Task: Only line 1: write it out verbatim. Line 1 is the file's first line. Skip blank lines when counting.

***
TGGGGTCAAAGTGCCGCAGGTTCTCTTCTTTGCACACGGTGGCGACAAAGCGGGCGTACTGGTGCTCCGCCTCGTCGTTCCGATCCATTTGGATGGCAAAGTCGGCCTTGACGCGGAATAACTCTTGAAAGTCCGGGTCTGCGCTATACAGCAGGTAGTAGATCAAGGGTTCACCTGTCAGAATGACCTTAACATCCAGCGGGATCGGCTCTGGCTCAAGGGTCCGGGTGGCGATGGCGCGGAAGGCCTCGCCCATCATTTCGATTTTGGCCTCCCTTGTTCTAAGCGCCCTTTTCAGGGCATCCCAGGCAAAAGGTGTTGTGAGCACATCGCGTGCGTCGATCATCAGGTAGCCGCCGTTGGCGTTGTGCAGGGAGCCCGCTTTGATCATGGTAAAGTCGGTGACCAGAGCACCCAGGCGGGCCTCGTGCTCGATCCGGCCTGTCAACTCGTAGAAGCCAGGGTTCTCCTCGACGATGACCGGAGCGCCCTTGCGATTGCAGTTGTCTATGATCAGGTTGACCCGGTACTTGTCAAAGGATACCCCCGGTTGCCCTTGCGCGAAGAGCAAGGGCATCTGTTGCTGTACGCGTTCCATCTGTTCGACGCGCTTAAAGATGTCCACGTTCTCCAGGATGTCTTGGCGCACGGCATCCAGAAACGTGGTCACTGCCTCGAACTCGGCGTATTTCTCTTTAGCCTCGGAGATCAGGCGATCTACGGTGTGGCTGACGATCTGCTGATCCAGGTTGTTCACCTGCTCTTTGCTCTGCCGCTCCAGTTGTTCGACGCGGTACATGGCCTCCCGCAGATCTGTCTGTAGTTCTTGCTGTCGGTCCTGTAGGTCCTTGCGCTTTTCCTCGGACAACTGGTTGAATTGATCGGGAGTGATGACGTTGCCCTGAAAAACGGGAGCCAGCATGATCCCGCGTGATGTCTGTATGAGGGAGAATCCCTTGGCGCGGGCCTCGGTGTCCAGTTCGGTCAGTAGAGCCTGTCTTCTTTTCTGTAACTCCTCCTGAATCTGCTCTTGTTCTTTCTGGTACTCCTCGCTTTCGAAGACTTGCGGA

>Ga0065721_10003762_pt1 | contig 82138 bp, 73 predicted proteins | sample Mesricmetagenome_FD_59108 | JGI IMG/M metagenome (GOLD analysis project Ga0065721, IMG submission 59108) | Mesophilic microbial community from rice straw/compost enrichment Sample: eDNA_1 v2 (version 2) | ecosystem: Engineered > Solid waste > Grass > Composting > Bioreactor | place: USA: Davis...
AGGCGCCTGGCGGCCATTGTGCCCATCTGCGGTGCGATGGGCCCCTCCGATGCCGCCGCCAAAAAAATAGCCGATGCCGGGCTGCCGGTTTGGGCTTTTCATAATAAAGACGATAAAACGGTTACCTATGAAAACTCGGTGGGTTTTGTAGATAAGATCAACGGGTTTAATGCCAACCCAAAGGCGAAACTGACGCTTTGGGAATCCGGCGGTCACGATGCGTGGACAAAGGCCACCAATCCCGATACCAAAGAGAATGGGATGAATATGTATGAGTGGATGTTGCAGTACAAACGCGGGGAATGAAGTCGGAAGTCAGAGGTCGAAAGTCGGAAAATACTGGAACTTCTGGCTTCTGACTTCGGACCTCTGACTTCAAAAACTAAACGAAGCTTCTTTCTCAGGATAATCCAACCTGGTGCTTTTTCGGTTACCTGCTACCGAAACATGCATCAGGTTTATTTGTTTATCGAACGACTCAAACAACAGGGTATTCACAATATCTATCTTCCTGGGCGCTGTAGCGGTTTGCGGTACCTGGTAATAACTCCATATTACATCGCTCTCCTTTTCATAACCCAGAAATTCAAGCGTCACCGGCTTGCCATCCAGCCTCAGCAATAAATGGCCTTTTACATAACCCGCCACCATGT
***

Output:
TGGGGTCAAAGTGCCGCAGGTTCTCTTCTTTGCACACGGTGGCGACAAAGCGGGCGTACTGGTGCTCCGCCTCGTCGTTCCGATCCATTTGGATGGCAAAGTCGGCCTTGACGCGGAATAACTCTTGAAAGTCCGGGTCTGCGCTATACAGCAGGTAGTAGATCAAGGGTTCACCTGTCAGAATGACCTTAACATCCAGCGGGATCGGCTCTGGCTCAAGGGTCCGGGTGGCGATGGCGCGGAAGGCCTCGCCCATCATTTCGATTTTGGCCTCCCTTGTTCTAAGCGCCCTTTTCAGGGCATCCCAGGCAAAAGGTGTTGTGAGCACATCGCGTGCGTCGATCATCAGGTAGCCGCCGTTGGCGTTGTGCAGGGAGCCCGCTTTGATCATGGTAAAGTCGGTGACCAGAGCACCCAGGCGGGCCTCGTGCTCGATCCGGCCTGTCAACTCGTAGAAGCCAGGGTTCTCCTCGACGATGACCGGAGCGCCCTTGCGATTGCAGTTGTCTATGATCAGGTTGACCCGGTACTTGTCAAAGGATACCCCCGGTTGCCCTTGCGCGAAGAGCAAGGGCATCTGTTGCTGTACGCGTTCCATCTGTTCGACGCGCTTAAAGATGTCCACGTTCTCCAGGATGTCTTGGCGCACGGCATCCAGAAACGTGGTCACTGCCTCGAACTCGGCGTATTTCTCTTTAGCCTCGGAGATCAGGCGATCTACGGTGTGGCTGACGATCTGCTGATCCAGGTTGTTCACCTGCTCTTTGCTCTGCCGCTCCAGTTGTTCGACGCGGTACATGGCCTCCCGCAGATCTGTCTGTAGTTCTTGCTGTCGGTCCTGTAGGTCCTTGCGCTTTTCCTCGGACAACTGGTTGAATTGATCGGGAGTGATGACGTTGCCCTGAAAAACGGGAGCCAGCATGATCCCGCGTGATGTCTGTATGAGGGAGAATCCCTTGGCGCGGGCCTCGGTGTCCAGTTCGGTCAGTAGAGCCTGTCTTCTTTTCTGTAACTCCTCCTGAATCTGCTCTTGTTCTTTCTGGTACTCCTCGCTTTCGAAGACTTGCGGA